Manhattan Neighborhood Near Newest Subway Defies Rent Declines

Manhattan Landlords Forced to Cut Rents Again

Apartment rents are on the decline in almost every Manhattan neighborhood. But in Yorkville, the Upper East Side enclave with a brand-new subway line, landlords are demanding more.

Asking rents in Yorkville climbed 3.9 percent in November from a year earlier, to a median of $2,800, according to a study by property listings website StreetEasy. The neighborhood, from 79th to 97th streets, east of Third Avenue, was among just six of the 38 areas measured that had an increase. Only the Financial District saw asking rents climb more.

For all of Manhattan, the median declined 1.7 percent to $3,245, StreetEasy said.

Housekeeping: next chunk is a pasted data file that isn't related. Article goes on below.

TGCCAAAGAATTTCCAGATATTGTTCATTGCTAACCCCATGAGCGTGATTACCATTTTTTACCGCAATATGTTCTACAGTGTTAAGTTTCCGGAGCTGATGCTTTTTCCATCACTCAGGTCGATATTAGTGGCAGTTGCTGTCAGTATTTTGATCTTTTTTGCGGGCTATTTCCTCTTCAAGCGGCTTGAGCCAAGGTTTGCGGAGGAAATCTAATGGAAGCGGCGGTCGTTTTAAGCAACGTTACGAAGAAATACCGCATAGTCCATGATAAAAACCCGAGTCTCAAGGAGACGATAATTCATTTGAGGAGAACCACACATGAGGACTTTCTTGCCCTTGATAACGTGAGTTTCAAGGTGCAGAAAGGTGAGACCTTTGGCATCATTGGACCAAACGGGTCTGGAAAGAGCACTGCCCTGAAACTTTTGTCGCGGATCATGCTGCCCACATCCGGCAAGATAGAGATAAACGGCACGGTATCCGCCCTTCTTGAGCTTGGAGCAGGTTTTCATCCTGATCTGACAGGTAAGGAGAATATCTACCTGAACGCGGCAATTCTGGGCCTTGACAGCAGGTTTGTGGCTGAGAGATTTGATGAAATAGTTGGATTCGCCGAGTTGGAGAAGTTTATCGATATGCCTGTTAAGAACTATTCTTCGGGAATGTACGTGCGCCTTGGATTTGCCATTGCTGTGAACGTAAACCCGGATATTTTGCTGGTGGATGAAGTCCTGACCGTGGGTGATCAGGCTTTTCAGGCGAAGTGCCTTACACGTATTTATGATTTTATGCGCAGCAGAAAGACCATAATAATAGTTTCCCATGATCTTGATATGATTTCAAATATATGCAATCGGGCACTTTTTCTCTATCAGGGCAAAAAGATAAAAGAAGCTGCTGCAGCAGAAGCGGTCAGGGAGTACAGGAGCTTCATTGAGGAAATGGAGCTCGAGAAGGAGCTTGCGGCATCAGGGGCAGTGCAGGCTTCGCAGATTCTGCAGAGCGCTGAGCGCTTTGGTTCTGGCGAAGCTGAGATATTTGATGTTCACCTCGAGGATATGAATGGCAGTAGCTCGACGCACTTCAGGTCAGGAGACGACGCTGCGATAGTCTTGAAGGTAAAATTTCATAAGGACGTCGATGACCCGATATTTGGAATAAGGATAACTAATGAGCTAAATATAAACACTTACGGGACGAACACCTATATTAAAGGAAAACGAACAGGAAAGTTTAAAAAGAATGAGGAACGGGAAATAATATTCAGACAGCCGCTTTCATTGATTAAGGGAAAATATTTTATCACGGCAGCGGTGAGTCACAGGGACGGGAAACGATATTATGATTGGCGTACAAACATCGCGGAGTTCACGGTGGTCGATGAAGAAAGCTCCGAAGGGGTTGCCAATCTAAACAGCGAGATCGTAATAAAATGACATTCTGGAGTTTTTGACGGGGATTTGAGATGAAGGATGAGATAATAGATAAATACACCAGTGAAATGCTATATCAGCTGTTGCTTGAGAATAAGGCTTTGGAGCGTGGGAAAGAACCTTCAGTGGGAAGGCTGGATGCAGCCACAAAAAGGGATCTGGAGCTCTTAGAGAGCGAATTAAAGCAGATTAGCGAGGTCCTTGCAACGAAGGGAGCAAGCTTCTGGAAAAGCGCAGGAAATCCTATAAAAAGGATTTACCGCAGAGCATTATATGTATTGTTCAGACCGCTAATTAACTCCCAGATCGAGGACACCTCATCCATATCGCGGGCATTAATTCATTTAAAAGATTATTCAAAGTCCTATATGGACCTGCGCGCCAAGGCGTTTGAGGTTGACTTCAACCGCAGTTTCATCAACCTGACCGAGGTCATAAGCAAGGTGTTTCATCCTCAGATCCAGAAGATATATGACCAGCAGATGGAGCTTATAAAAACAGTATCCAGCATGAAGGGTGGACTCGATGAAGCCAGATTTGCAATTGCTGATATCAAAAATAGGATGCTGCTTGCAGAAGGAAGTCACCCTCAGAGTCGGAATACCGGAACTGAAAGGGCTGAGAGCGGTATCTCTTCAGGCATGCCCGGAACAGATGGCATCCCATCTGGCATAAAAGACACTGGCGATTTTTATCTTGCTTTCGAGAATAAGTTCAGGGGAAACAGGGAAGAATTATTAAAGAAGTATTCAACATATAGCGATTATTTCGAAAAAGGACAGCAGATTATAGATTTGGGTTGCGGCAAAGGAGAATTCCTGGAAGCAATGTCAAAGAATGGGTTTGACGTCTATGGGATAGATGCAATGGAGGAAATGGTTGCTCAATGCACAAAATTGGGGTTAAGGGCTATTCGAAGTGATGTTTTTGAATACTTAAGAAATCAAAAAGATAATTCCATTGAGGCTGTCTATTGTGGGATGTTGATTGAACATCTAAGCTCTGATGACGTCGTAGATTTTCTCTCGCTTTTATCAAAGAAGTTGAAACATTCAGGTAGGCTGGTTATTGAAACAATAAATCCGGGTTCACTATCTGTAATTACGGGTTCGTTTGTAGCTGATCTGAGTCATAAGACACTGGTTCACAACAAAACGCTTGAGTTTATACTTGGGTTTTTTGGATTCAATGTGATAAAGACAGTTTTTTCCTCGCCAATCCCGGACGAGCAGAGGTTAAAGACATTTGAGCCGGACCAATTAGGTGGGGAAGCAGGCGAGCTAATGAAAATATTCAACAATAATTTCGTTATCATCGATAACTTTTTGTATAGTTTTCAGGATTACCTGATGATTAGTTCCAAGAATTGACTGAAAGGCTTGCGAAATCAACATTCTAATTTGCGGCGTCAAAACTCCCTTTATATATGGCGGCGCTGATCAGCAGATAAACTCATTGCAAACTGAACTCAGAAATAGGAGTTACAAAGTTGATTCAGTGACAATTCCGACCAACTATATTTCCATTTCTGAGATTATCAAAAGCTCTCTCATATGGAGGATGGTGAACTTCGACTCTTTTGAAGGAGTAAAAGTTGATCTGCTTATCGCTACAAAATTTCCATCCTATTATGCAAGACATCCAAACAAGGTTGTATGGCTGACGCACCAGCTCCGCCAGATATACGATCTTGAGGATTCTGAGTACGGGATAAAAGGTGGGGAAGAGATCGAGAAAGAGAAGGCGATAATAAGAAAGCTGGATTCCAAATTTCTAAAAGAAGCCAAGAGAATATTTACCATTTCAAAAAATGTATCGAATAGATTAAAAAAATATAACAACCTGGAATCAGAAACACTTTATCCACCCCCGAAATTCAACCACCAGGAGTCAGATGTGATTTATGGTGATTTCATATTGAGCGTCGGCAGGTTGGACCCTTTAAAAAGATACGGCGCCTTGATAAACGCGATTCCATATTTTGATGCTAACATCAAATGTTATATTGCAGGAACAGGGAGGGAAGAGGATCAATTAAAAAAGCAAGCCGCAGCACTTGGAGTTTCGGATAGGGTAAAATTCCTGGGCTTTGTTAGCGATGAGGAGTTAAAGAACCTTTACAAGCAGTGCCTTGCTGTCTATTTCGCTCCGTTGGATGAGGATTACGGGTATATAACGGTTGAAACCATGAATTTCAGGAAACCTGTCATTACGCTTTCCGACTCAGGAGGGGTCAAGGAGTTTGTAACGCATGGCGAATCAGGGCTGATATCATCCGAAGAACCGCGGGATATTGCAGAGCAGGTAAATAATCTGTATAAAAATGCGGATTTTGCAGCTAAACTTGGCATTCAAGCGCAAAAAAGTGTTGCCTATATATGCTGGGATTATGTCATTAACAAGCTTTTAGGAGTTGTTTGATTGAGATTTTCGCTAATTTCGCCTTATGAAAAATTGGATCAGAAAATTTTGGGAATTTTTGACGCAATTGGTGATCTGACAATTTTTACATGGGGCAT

“Yorkville definitely stands out,” said Grant Long, the senior economist at StreetEasy who compiled the data, the most recent available. “But it makes sense, considering how big a game-changer the Second Avenue subway is.”

Subway Swagger

Second Avenue line prompts Yorkville landlords to seek higher rents

Source: StreetEasy

The first phase of the Second Avenue subway opened at the start of 2017, and serves about 200,000 riders daily, according to the website of the Metropolitan Transportation Authority. The new line extends the Q train from Midtown to East 96th Street.

In November 2016, before the subway was operational, asking rents in Yorkville were down 0.2 percent from a year earlier, StreetEasy data show.

Sellers in the area are also feeling good about their chances of getting more. The median asking price for a home in Yorkville climbed 2 percent in November to $1.295 million. Manhattan-wide, asking prices climbed 1.4 percent to $1.825 million.

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